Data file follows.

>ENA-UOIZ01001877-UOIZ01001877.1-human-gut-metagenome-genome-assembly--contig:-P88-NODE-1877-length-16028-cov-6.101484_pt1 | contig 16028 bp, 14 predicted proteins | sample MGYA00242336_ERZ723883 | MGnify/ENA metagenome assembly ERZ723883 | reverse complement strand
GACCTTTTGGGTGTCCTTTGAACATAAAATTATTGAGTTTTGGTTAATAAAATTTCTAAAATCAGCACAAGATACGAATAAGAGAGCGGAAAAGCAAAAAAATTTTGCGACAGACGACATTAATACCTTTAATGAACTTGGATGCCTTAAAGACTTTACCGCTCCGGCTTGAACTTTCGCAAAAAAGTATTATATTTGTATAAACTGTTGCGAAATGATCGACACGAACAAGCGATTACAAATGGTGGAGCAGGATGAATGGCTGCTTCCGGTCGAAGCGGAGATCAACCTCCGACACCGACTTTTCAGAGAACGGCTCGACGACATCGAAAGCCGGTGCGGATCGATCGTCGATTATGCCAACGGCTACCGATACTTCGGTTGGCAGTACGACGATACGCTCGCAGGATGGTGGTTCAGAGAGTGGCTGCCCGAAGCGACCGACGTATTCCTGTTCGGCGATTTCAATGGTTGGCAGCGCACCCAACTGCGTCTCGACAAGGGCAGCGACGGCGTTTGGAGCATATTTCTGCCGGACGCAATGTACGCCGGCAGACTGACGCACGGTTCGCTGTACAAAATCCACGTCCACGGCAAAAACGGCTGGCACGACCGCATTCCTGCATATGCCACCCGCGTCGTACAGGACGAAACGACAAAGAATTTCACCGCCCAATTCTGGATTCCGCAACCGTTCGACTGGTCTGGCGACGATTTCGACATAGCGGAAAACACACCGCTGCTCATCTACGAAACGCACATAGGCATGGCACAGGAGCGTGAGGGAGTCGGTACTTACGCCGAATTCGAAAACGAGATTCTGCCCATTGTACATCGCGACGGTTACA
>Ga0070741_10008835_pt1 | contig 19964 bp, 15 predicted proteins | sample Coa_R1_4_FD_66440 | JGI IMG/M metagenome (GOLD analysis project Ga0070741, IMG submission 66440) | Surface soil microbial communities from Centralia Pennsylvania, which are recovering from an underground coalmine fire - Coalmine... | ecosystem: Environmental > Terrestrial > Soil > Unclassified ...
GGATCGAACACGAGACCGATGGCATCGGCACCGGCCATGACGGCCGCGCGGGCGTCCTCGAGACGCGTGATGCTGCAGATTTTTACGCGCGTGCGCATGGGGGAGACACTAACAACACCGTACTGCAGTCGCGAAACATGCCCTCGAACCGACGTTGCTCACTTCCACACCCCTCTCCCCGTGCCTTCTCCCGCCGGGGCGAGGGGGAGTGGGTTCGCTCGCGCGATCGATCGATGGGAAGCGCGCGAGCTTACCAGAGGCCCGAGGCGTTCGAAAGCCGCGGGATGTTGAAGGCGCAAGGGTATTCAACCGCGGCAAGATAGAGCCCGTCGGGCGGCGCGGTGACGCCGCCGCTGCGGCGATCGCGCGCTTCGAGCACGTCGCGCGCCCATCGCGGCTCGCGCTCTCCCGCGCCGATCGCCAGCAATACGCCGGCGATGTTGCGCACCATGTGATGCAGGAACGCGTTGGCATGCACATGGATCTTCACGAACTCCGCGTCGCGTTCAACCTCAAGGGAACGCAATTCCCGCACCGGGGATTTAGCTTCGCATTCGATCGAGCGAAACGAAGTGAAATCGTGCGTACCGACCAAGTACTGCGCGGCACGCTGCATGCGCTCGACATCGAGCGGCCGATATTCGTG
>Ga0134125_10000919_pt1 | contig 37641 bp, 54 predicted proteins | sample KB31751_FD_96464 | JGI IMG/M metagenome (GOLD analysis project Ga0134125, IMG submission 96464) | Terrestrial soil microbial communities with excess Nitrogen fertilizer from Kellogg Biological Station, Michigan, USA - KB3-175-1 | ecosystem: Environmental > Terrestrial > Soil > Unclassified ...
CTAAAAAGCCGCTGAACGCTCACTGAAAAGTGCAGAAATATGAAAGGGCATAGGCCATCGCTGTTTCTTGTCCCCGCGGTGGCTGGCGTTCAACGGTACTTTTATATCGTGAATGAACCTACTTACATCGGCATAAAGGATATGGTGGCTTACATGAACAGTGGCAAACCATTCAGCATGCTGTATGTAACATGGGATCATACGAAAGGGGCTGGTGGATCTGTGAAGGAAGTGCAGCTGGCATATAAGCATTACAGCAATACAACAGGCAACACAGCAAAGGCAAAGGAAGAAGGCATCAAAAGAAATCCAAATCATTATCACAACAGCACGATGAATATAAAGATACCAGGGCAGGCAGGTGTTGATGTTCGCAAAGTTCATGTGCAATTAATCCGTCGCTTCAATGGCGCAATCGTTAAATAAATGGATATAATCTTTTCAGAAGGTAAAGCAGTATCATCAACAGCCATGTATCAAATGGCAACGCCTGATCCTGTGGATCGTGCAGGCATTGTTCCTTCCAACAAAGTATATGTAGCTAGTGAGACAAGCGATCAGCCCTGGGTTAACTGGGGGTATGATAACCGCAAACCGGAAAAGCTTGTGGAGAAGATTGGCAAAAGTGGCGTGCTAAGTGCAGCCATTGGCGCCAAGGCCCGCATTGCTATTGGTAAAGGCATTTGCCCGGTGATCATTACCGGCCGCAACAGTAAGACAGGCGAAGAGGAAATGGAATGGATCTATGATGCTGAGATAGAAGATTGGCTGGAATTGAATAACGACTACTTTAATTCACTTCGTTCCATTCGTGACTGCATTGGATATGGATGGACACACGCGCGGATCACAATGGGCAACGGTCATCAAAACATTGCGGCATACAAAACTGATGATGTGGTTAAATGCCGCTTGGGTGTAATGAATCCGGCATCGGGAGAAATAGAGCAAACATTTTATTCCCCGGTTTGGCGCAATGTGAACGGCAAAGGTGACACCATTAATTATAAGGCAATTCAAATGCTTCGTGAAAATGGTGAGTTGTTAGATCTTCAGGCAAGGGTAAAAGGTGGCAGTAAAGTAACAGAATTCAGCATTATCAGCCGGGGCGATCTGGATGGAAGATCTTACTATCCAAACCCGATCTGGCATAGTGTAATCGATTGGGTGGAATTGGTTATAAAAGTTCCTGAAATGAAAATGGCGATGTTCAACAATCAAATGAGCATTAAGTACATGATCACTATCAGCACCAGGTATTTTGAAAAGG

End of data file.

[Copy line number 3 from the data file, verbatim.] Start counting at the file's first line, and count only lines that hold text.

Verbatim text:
>Ga0070741_10008835_pt1 | contig 19964 bp, 15 predicted proteins | sample Coa_R1_4_FD_66440 | JGI IMG/M metagenome (GOLD analysis project Ga0070741, IMG submission 66440) | Surface soil microbial communities from Centralia Pennsylvania, which are recovering from an underground coalmine fire - Coalmine... | ecosystem: Environmental > Terrestrial > Soil > Unclassified ...